The SAT has gone through some renovation, and it’s pretty obvious that the new SAT is very different from the old SAT. There aren’t any penalties for wrong answers, there are four options for the multiple-choice answers instead of five, and there are fewer but longer sections. These sections are Math, Evidence-Based Reading and Writing, and the now-optional essay.
Within the Math Test, there is a 55-minute part where you can use a calculator and a 25-minute section without a calculator. Within the Evidence-Based Reading and Writing Test there is a 65-minute reading section and a 35-minute language and writing section. The optional essay (which you will probably want to take) is now 50 minutes. The new SAT is trying to move away from being a test on how well you can take the SAT and become one that tests you on what you know.
How the New SAT is Graded
The new SAT is on a 1600-point scale rather than a 2400-point scale. There are 800 points for Math and 800 points for Evidence-Based Reading and Writing. The optional essay is scored separately. Every time a test occurs, it is graded independently of other tests. This means that you are only compared to the people that took the test on the same day as you.
- Take Practice Tests
The best thing you can do for yourself is take a full-on practice test emulating the settings and the breaks of the real test before you start your studying. That way, you can easily identify your weaknesses right off the bat. After you practice, it’s a good idea to take another full practice test before the actual test, so you can see what kind of score you can expect.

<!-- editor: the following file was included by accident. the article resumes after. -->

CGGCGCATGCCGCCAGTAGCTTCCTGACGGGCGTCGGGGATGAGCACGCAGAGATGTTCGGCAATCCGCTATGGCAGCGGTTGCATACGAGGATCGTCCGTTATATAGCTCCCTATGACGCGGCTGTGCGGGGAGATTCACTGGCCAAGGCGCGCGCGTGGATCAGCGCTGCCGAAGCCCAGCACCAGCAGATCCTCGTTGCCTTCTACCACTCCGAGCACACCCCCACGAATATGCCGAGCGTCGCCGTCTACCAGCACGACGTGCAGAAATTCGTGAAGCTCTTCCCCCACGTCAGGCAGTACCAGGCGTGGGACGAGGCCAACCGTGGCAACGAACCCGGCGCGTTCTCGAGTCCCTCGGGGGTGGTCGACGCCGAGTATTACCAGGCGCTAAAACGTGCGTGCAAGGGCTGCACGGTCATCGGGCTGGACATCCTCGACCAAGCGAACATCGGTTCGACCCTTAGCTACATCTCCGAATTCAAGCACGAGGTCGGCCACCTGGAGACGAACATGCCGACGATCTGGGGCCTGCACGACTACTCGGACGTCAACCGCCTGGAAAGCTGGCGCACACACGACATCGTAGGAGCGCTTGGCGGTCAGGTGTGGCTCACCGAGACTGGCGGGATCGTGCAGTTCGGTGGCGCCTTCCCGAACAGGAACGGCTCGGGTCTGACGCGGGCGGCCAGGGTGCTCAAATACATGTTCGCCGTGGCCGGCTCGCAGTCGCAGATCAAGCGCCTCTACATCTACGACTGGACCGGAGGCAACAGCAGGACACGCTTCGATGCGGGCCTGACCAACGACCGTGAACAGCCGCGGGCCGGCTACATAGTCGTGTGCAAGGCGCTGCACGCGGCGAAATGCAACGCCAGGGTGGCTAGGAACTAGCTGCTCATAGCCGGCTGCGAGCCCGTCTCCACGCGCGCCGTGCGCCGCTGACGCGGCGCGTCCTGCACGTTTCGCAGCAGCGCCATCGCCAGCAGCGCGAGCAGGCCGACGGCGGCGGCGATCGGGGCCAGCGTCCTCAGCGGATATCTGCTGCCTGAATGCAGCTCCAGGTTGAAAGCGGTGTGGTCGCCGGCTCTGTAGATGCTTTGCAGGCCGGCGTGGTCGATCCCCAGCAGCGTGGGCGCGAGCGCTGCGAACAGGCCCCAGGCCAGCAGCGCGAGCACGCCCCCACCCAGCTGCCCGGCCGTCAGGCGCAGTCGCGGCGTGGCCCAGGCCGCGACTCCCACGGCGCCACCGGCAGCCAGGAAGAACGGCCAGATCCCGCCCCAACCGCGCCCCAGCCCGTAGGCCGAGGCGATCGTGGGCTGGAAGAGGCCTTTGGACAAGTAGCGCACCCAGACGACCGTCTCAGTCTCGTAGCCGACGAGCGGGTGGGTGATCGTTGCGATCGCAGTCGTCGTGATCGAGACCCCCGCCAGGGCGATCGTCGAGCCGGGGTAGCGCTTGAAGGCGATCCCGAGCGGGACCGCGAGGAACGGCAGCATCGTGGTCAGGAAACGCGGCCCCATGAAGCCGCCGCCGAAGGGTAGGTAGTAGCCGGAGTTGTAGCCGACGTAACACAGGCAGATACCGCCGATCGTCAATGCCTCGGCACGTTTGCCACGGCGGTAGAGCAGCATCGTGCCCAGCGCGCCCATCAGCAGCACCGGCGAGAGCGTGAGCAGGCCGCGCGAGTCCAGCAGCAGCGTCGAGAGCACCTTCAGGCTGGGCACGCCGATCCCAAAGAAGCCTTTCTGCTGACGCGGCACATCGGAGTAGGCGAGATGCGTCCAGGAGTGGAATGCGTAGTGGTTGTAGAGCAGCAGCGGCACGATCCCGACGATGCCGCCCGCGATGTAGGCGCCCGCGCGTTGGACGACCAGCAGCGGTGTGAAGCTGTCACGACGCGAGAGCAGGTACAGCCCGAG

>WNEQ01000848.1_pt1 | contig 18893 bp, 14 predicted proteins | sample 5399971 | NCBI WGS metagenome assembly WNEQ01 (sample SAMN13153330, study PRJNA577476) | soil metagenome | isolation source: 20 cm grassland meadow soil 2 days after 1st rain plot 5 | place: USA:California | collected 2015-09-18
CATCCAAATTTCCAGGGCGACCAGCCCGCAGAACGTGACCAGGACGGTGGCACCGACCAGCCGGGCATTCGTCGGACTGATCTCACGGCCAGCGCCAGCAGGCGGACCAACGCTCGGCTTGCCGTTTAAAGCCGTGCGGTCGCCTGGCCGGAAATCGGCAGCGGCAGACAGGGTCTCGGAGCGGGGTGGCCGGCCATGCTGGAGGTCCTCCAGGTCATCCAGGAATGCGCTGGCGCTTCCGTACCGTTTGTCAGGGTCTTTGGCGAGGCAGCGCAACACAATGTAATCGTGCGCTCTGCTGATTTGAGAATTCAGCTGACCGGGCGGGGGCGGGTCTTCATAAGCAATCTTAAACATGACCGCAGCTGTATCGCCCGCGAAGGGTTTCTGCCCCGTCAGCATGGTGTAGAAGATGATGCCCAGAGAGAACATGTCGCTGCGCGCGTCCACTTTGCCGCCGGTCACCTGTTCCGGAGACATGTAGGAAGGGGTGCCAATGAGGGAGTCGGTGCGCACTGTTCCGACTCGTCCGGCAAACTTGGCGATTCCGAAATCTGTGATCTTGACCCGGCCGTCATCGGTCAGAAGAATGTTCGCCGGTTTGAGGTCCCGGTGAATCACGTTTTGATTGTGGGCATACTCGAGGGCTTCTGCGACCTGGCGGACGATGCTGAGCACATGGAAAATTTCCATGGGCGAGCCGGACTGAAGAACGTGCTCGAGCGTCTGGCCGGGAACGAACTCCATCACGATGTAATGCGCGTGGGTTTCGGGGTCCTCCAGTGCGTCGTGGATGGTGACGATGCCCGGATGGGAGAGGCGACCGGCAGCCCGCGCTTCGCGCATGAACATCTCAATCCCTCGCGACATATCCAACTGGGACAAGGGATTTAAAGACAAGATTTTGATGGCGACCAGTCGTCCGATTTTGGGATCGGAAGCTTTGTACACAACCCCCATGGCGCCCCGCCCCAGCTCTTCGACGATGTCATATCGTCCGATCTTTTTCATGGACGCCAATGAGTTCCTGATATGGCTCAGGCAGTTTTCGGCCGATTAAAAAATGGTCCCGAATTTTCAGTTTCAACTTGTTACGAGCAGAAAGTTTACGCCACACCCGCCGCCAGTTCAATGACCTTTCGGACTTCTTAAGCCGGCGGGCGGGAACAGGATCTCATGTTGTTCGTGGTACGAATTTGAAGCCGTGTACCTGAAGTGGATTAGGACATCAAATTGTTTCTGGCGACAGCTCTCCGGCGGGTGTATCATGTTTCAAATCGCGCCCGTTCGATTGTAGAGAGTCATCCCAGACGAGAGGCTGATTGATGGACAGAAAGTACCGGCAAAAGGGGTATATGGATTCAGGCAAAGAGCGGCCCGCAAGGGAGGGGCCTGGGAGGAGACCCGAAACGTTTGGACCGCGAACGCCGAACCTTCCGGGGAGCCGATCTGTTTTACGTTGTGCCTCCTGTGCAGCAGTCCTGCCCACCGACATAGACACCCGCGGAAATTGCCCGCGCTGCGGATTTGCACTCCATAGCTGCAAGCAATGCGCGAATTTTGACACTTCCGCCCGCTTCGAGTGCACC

- Figure out what makes you uncomfortable
Beyond the types of questions that were hard, take a look at the whole experience. Were you crunched for time? Were you burnt out by the end of the test? Were you completely flummoxed? If you felt uncomfortable with the whole ordeal, take another practice test and compare your answers. Find specific areas to focus on so you don’t overwhelm yourself.
The most obvious but the hardest thing to do when studying for a big test is to practice the problems that you aren’t good at. To make it easier, make a schedule for yourself. Spread your studying out over the week so you aren’t spending too much time on it every day, but you are completing all the you need to do in order to feel confident for your test. Each sitting, focus on one section or one type of problem. That way, you’ll make the most of your study time.
- Make sure you are getting the right information
With the new SAT, you are going to get a lot of wrong information from your parents, your older friends, and your siblings. Make sure to double check what you hear with the reliable sources like The College Board, Chegg, or Kaplan.
- Stay Healthy
At least 2 weeks before the test, get in the habit of eating good food, getting a full night’s sleep, and drinking lots of water. Most importantly: breathe. The SAT is scary but it isn’t the end of the world. Try your best, and if it goes worse than you expect you can always take it again!
You spend lots of time practicing and preparing for the exam, so get excited! This is your chance to show The College Board just how smart you are and how much you deserve a good score. You are so ready! Go get ‘em!